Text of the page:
|Hoyt & Roberts, comps. Hoyts New Cyclopedia of Practical Quotations. 1922.|
|But quiet to quick bosoms is a hell.|
ByronChilde Harold. Canto III. St. 42.
|What sweet delight a quiet life affords.|
DrummondSonnet. P. 38.
|To husband out lifes taper at the close,|
And keep the flames from wasting by repose.
GoldsmithDeserted Village. L. 87.
|The toils of honour dignify repose.|
HooleMetastasia. Achilles in Lucias. Act III. Last Scene.
|The wind breathd soft as lovers sigh,|
And, oft renewd, seemd oft to die,
With breathless pause between,
O who, with speech of war and woes,
Would wish to break the soft repose
Of such enchanting scene!
ScottLord of the Isles. Canto IV. St. 13.
|These should be hours for necessities,|
Not for delights; times to repair our nature
With comforting repose, and not for us
To waste these times.
Henry VIII. Act V. Sc. 1. L. 3.
|Our foster-nurse of nature is repose,|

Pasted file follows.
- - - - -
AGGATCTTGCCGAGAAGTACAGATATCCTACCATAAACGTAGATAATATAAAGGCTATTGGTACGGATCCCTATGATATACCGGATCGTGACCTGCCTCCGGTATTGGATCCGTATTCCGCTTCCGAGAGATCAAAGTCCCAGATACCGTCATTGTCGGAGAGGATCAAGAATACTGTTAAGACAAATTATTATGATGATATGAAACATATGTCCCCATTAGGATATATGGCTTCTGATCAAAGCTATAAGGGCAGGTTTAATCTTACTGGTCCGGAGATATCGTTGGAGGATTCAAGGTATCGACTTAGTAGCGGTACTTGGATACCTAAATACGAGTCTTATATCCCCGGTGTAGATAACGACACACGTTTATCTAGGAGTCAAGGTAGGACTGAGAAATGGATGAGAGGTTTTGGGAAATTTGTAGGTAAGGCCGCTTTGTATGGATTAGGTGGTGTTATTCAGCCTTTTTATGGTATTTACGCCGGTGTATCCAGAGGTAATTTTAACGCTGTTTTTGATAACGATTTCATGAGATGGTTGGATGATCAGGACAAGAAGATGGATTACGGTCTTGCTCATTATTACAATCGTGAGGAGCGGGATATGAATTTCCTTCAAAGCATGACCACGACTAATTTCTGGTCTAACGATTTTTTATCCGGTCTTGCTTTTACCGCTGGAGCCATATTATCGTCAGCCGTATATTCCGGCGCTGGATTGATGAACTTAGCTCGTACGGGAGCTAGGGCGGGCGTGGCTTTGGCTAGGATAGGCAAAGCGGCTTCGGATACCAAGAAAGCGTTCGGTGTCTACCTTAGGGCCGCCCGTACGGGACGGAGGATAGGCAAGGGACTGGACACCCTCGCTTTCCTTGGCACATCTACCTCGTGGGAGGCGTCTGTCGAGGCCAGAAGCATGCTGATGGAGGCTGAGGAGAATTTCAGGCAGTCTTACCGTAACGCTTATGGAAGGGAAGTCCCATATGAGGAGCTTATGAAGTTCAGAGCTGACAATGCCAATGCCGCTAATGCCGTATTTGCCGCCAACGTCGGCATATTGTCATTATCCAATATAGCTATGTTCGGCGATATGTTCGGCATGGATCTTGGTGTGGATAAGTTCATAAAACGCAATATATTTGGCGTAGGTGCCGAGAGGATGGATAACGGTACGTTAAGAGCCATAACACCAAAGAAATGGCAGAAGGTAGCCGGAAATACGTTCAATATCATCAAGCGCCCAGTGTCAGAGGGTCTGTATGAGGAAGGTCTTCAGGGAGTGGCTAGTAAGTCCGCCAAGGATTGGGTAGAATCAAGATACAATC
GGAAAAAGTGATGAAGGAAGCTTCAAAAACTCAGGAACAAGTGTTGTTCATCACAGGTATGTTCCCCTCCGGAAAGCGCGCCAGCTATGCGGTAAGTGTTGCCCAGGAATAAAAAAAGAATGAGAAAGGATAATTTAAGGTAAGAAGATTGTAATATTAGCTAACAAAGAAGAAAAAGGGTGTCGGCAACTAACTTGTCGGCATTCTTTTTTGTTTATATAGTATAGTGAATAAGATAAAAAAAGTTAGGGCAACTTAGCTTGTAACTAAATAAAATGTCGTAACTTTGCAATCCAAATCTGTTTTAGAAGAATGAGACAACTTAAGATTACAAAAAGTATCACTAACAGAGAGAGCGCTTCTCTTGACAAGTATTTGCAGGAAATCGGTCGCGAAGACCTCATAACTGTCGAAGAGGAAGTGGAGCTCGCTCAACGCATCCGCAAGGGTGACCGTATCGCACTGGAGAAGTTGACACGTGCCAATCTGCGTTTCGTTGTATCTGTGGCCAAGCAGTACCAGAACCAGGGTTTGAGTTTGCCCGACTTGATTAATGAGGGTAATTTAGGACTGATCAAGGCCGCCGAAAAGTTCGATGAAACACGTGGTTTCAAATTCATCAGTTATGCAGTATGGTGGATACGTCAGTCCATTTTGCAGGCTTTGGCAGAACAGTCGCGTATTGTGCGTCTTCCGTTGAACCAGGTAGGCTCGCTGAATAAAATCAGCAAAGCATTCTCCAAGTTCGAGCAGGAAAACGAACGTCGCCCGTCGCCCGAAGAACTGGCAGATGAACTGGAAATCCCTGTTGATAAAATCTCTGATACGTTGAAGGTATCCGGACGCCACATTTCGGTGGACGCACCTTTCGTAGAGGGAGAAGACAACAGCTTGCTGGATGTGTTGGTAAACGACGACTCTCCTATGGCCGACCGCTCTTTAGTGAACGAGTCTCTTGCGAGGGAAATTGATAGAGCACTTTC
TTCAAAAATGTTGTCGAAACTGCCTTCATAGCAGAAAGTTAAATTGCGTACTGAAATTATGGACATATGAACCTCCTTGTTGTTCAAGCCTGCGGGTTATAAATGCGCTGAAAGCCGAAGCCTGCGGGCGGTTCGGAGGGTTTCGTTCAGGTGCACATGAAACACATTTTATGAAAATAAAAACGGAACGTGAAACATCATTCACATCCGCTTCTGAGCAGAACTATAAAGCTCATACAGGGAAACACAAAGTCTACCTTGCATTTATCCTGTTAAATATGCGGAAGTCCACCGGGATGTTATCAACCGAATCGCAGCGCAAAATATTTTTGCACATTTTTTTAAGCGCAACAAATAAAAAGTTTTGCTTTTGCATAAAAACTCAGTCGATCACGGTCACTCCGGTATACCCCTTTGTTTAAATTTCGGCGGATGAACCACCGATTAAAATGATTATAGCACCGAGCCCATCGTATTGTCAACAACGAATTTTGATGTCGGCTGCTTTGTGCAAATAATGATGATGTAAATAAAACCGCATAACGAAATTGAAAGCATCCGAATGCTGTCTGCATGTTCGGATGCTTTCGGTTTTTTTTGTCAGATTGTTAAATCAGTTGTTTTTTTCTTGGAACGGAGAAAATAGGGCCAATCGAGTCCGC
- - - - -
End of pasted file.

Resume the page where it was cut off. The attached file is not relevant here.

The which he lacks; that to provoke in him,
Are many simples operative, whose power
Will close the eye of anguish.
King Lear. Act IV. Sc. 4. L. 12.
|Study to be quiet.|
Thessalonians. IV. 11.
|The best of men have ever loved repose:|
They hate to mingle in the filthy fray;
Where the soul sours, and gradual rancour grows,
Imbitterd more from peevish day to day.
ThomsonThe Castle of Indolence. Canto I. St. 17.
|Dulcis et alta quies, placidæque simillima morti.|
Sweet and deep repose, very much resembling quiet death.
VergilÆneid. VI. 522.
|Deus nobis hæc otia fecit.|
God has given us this repose.
VergilEclogæ. I. 6.
|Chacun ségare, et le moins imprudent,|
Est celui-là qui plus tôt se repent.
Every one goes astray, but the least imprudent are they who repent the soonest.
VoltaireNanine. II. 10.